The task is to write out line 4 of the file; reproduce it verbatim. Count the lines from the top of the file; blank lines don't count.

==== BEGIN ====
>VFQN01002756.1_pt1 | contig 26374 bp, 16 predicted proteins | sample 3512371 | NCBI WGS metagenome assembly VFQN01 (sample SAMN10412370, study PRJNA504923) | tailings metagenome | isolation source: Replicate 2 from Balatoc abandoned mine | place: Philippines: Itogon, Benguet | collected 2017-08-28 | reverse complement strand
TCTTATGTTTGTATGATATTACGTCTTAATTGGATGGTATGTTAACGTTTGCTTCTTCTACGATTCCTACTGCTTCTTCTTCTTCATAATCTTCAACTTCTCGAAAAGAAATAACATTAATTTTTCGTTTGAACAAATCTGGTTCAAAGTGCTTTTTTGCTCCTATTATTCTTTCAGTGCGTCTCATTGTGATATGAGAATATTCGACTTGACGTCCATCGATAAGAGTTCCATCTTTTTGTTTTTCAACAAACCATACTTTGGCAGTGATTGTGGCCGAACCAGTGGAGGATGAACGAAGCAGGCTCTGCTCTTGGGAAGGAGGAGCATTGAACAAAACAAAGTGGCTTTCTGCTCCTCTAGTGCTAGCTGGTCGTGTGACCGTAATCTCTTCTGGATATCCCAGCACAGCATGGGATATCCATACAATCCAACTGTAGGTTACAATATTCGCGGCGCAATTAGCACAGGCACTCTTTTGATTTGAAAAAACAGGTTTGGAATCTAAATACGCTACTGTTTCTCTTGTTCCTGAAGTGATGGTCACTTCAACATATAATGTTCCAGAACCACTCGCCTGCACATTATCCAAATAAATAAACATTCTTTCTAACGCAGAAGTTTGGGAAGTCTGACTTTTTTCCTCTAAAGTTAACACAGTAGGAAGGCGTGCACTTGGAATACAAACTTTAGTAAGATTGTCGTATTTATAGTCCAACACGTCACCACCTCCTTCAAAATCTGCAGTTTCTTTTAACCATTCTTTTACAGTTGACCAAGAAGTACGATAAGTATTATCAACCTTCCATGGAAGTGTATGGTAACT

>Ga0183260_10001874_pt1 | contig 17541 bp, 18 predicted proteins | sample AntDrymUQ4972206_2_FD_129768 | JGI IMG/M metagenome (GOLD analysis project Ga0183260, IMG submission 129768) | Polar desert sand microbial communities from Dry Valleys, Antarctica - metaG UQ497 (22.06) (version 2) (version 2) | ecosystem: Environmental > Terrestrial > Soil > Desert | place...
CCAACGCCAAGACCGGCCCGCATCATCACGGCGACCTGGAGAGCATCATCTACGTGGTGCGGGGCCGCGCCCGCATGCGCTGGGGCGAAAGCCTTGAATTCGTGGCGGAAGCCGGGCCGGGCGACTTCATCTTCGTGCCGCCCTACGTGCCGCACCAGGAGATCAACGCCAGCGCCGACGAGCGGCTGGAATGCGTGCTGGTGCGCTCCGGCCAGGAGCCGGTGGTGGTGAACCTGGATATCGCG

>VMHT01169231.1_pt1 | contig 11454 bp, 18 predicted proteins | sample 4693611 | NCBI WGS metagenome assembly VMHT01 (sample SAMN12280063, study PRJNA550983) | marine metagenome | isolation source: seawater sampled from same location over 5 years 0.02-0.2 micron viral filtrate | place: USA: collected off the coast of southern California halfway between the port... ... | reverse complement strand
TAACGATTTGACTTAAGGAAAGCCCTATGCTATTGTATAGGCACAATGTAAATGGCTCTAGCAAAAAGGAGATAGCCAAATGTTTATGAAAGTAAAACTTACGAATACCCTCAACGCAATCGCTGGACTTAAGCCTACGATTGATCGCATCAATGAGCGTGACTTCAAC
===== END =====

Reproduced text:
CCAACGCCAAGACCGGCCCGCATCATCACGGCGACCTGGAGAGCATCATCTACGTGGTGCGGGGCCGCGCCCGCATGCGCTGGGGCGAAAGCCTTGAATTCGTGGCGGAAGCCGGGCCGGGCGACTTCATCTTCGTGCCGCCCTACGTGCCGCACCAGGAGATCAACGCCAGCGCCGACGAGCGGCTGGAATGCGTGCTGGTGCGCTCCGGCCAGGAGCCGGTGGTGGTGAACCTGGATATCGCG